There will be no further "upgrades" for me, not when reduced functionality at the expense
    of satisfying the idiotic design decision which makes my high-end laptop act like an
    iPad.

    I may be a bit premature but I think this is the beginning of the end of Apple's run of
    making great operating systems and great laptops ( glued-in battery ? No thanks ! )

    Tim Cook is going to be famous for leading Apple into the abyss.

    Mark my words.

  • Re:GateKeeper eh (Score:5, Insightful)

    by tlhIngan (30335) <slashdotNO@SPAMworf.net> on Tuesday July 24, 2012 @06:25PM (#40757397)

    Sounds like the beginning of the iOS walled garden for OSX

    There are three settings to Gatekeeper.

    First is the walled garden - Mac App Store apps *only*.

    Second is the default secure - Mac App Store apps AND verified developer ID signed apps. The latter is a program where developers buy a signing cert from Apple, then the developer can sign anything with it. Just like the current code signing certificate Microsoft has, except the OS enforces the signature.

    Third is the "full open" mode - any valid executable can run. Developers probably will use this mode to avoid needing to get a signing certificate (and we'd hope developers are smart enough to not click on any random executable that comes their way...).

    The second is default because there are a whole class of programs that cannot work under the Mac App Store. First - the Mac App Store has a limit of $999.99 as the maximum price - some programs cost more than that (e.g., AutoCAD 2012 vs. AutoCAD 2012LE (which IS on the Mac App Store)). Second - big names don't want to be subject to the Mac App Store terms - they want to do things their own way. You know, a little company called Adobe who makes a little-used program call Photoshop. Or a tiny Washington-based company who makes an insignificant productivity suite they called Office.

    Finally, another reason is utilities - disk defragmenters, disk repair tools, data recovery suites, even things like hardware drivers cannot be done via the Mac App Store - they must be distributed separately.

    Hell, developers cannot distribute a DEMO version of their app via Mac App Store - they have to host those themselves.

    I think for a good 60% of users, the Mac App Store is all they need. For another 35% the default setting is perfect, and the last 5% are hopefully smart enough to be the ones to turn it off completely and not do stupid things.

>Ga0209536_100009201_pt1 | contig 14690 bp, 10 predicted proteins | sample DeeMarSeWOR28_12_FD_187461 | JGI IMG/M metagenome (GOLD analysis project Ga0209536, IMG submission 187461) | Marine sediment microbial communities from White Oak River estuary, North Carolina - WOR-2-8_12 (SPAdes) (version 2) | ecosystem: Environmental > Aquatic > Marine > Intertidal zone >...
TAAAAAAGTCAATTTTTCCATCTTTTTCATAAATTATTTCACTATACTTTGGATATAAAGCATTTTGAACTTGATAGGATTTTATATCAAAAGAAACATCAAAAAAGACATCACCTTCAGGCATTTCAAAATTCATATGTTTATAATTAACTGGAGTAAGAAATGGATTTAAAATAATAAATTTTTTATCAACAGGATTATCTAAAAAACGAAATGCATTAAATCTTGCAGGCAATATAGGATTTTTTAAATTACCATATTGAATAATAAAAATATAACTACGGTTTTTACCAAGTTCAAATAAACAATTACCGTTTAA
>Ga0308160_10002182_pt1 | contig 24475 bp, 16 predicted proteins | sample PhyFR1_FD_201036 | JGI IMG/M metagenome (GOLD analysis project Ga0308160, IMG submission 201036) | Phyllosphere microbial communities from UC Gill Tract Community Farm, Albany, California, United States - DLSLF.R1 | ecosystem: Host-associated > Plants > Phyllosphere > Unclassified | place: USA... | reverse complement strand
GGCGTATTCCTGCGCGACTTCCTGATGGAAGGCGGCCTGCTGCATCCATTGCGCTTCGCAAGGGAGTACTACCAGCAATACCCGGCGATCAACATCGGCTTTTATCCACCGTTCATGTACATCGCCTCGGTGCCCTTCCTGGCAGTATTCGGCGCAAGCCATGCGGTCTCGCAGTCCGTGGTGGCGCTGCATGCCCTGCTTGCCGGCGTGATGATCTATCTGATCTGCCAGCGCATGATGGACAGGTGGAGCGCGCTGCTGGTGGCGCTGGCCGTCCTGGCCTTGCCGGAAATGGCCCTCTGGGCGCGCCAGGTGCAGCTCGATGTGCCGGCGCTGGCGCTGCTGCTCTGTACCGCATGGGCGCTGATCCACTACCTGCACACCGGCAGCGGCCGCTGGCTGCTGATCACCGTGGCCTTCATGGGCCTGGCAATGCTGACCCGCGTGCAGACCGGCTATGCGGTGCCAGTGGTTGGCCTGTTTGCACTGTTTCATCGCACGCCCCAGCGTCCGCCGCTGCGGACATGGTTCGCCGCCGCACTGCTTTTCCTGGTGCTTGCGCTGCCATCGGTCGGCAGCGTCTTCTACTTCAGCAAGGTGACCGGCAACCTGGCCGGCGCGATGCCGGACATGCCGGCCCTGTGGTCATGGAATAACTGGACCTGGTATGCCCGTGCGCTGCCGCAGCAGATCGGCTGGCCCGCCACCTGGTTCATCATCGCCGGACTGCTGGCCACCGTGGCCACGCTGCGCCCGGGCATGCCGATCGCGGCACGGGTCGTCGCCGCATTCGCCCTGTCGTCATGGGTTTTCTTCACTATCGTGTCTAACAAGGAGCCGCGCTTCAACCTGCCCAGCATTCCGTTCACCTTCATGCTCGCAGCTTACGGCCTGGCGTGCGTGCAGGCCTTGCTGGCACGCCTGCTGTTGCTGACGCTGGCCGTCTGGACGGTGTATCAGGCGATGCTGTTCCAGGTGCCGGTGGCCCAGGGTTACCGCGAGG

As for the signing requirement - well, a developer can't sign any old binary as their name is attached to it. If they sign some malware, it won't be long until said certificate is revoked by Apple and all apps signed by that developer stop working (until overridden by the last option, or they approve the app again). So developers have an interest in not signing everything.

    Heck, Firefox did the smart thing and got TWO certificates - release builds are signed with one, and nightly builds and such are auto-signed with the other. This prevents the revokation of one key from disrupting firefox development.

  • See, here's the thing you're missing. You have a fully functional machine which is running an OS more than 5 years newer than it, and it's doing it just fine. Lion will continue to work on it and be patched for the foreseeable future, and most software will run on it as well. What obligation does Apple have towards you? Did they sell you a machine that promised more than 5 years of updates? Or did they promise EFI64, which is what's needed to boot ML? (hint: they didn't [wikipedia.org]). They sold you a 64-bit workstation, and you got a 64-bit workstation, and you've had no trouble upgrading the OS twice.

    Via hacks and other messy stuff, you might be able to get it to work, and I expect directions will be available shortly and relatively straightforward, but it's hard to blame Apple for not wanting to mess up the experience. They seem happy to allow "hacks" to extend their product's functionality, but they're not really the kind of company to give you enough rope to hang yourself with, which is how they keep their reputation that anything "Apple-sanctioned" "just works"

"Irrationality is the square root of all evil" -- Douglas Hofstadter